Save For That Rainy Day

Too often in this business, proprietors celebrate and live it up during the busy times. That is great, and you should be doing that, but you also have a responsibility to your employees to keep the place open and to take care of the joint.

Slow in January?

Well, let’s see now…You have been open for five years now, and one thing you know, it will be slow after the holidays. Maybe this will be the year that you are prepared for it.

The holidays

If you are like every other restaurant in the world, you are probably pretty darn busy from about mid-November through the rest of the year. Good for you. Save some of that money! You know the slow period is coming. You are still going to need to buy some product. You are still going to need to make payroll.

It doesn’t stop there

Is the place starting to look a bit dingy? Need a new paint job? New flatware? New dishes? New wine glasses? Well, where is that money going to come from? I will tell you–from your busy time. So save that money to have for use down the road.

Pay attention to the trends in your place. Are summers busy? Slow? Be prepared! I have noticed that around the third week of March restaurant business tends to slow down. Why? Because families go away for spring break! Does this happen to you? Then be ready for it.

Servers

You can’t control the spending habits of your servers–you can barely control your own spending habits–but you can do your best to remind these servers (who depend on tips from a busy restaurant) that winter is coming (sorry, had to steal from Game of Thrones). Warn them that they are going to probably be scheduled one less day a week and should start budgeting for it now. You can at least suggest it so you will sleep a little better.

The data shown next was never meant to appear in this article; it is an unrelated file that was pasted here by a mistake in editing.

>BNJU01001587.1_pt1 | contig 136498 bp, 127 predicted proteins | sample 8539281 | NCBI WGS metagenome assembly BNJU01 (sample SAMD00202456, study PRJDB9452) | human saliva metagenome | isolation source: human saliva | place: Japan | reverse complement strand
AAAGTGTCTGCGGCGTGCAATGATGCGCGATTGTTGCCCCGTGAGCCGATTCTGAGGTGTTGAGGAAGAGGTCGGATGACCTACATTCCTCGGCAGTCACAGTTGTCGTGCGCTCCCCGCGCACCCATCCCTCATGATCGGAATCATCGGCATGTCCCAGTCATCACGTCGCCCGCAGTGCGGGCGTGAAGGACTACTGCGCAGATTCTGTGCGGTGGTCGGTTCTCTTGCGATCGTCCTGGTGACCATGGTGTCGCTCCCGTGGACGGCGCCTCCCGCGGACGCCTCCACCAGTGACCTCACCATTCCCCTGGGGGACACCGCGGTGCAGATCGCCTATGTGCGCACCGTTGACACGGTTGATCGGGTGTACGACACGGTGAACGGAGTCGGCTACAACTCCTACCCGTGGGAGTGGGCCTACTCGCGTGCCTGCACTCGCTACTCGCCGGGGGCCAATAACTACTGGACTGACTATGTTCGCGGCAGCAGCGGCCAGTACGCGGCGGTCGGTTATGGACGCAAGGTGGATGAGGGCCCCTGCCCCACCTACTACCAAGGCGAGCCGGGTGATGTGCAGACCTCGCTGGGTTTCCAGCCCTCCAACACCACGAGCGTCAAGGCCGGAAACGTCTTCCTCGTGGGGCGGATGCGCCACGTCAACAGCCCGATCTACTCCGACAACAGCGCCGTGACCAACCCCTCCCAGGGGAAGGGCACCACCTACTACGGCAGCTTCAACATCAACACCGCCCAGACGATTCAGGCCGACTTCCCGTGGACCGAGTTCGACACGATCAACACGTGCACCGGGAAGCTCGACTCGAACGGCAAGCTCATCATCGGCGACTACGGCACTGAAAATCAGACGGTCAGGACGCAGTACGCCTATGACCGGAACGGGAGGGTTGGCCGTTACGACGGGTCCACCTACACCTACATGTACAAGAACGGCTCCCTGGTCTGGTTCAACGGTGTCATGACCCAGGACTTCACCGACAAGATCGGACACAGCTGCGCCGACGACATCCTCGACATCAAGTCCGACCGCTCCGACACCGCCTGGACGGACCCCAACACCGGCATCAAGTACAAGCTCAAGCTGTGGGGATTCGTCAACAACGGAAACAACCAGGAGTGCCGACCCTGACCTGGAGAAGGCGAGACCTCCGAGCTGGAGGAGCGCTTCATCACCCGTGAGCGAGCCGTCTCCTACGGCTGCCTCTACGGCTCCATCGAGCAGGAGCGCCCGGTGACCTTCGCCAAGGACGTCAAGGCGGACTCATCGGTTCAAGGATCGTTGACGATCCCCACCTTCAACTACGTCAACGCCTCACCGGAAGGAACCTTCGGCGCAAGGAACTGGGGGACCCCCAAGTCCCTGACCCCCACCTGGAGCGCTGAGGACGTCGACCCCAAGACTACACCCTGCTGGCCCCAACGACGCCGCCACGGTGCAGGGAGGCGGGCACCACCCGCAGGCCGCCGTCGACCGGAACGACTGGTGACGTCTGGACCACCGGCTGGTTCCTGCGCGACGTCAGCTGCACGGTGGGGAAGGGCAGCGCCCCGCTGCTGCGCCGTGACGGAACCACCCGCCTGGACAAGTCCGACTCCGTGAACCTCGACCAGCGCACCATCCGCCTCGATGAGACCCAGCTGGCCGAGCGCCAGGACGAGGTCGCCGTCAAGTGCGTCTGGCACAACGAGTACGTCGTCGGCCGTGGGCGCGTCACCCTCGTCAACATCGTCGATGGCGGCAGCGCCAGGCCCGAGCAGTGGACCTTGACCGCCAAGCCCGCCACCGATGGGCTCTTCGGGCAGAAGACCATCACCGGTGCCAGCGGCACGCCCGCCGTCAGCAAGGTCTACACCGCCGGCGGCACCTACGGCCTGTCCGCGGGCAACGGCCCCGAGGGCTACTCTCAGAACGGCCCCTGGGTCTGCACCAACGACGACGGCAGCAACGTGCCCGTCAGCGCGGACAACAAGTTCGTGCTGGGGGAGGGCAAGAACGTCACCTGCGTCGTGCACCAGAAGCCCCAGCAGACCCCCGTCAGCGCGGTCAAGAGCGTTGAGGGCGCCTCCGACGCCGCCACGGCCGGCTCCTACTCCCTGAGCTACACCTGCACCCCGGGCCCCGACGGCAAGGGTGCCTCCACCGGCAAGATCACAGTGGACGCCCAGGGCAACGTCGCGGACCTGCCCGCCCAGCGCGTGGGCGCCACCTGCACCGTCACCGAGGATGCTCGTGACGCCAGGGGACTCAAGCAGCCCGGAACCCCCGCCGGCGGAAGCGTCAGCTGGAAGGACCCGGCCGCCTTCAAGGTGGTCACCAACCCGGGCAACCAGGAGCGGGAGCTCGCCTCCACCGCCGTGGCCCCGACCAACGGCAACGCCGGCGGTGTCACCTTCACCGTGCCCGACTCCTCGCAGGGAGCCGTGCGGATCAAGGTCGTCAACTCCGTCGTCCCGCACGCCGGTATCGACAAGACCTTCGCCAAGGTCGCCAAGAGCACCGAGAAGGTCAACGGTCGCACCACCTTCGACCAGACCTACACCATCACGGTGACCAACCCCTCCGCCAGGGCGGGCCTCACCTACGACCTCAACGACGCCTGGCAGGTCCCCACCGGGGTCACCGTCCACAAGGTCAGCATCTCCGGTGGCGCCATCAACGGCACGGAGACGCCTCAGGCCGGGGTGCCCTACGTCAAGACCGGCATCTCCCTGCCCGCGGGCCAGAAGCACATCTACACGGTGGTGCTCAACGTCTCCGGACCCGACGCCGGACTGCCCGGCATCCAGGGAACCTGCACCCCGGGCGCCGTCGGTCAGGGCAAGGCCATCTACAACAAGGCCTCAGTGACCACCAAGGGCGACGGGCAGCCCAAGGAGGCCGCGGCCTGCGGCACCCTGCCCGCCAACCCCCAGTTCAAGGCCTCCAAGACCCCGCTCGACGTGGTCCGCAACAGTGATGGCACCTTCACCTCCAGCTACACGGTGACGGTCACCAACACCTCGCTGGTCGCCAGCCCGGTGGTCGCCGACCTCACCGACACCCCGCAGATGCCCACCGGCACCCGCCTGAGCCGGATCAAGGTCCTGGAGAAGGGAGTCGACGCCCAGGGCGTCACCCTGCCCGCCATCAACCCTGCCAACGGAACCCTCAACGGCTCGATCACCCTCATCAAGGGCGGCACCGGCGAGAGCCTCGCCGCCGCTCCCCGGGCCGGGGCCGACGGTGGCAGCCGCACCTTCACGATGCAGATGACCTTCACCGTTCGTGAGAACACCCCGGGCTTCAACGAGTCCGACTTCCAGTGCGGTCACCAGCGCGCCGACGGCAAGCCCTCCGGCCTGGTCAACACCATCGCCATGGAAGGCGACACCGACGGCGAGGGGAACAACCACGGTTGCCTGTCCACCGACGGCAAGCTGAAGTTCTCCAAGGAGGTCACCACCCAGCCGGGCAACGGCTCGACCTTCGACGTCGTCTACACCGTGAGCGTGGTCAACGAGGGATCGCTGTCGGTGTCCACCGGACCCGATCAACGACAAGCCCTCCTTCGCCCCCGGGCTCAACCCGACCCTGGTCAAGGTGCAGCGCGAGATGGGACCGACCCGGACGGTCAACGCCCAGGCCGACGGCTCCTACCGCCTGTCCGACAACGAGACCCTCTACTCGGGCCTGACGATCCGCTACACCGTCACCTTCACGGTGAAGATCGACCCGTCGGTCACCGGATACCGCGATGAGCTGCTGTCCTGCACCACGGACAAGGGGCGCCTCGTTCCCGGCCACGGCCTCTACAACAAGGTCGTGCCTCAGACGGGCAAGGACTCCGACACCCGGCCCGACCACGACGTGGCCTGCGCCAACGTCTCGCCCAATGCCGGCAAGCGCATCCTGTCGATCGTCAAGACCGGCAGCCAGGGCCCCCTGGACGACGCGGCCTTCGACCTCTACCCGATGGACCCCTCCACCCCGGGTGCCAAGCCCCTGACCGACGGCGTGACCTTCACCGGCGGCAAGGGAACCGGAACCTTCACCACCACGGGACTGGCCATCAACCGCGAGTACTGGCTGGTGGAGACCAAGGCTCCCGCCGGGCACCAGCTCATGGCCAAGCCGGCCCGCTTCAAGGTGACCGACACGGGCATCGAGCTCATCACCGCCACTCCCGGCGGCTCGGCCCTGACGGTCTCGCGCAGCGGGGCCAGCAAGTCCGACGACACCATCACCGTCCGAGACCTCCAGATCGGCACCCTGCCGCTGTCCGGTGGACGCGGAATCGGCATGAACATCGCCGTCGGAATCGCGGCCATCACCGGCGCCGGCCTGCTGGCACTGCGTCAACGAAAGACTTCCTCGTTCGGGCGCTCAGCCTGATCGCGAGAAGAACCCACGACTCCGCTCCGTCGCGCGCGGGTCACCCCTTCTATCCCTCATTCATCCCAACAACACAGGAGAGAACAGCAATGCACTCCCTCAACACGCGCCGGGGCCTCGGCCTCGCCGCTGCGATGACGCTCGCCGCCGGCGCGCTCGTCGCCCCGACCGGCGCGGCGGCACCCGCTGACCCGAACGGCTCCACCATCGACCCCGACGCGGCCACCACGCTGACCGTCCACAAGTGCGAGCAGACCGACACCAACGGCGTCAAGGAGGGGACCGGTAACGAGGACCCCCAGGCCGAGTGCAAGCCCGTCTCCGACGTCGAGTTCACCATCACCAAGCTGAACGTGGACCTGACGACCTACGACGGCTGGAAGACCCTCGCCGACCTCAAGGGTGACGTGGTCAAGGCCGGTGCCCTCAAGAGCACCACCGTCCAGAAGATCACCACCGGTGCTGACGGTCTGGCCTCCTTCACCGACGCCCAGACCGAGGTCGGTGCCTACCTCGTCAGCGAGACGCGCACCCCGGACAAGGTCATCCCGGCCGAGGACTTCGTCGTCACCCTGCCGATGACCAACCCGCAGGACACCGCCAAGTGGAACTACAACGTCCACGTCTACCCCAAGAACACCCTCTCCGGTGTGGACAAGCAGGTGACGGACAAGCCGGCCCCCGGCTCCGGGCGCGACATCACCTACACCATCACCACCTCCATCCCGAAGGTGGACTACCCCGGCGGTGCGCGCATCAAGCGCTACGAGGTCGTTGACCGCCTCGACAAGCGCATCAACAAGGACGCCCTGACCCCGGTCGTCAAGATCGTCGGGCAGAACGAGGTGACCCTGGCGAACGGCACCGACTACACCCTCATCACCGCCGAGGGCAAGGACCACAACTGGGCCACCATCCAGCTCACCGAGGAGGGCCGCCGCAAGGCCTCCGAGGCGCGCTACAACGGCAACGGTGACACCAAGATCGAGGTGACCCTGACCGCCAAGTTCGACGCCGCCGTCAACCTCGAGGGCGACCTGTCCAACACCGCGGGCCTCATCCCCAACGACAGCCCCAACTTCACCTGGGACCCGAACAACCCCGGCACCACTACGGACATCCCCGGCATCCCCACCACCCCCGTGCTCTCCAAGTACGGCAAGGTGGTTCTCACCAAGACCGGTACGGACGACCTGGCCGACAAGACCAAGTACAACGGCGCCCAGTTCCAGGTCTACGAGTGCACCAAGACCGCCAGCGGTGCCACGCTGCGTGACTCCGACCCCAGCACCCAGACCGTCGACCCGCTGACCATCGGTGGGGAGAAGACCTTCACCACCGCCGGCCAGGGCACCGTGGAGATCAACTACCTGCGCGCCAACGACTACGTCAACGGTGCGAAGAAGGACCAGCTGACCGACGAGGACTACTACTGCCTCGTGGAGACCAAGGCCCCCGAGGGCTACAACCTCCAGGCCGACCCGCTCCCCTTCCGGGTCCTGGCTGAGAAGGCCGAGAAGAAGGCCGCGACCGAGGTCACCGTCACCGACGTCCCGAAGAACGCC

Close?

I know many places that close for a week or two in January, or in the summer, whenever they know it is going to be slow. What a great idea! You know it is going to be dead, why not? Just give your employees a little warning so they can prepare for it too. No point in staying open if there isn’t going to be any business.

Anticipate

A point I bring up often with consulting clients and with my students. Plan ahead. You have been doing this a while, so you have no excuses. Save for that rainy day!

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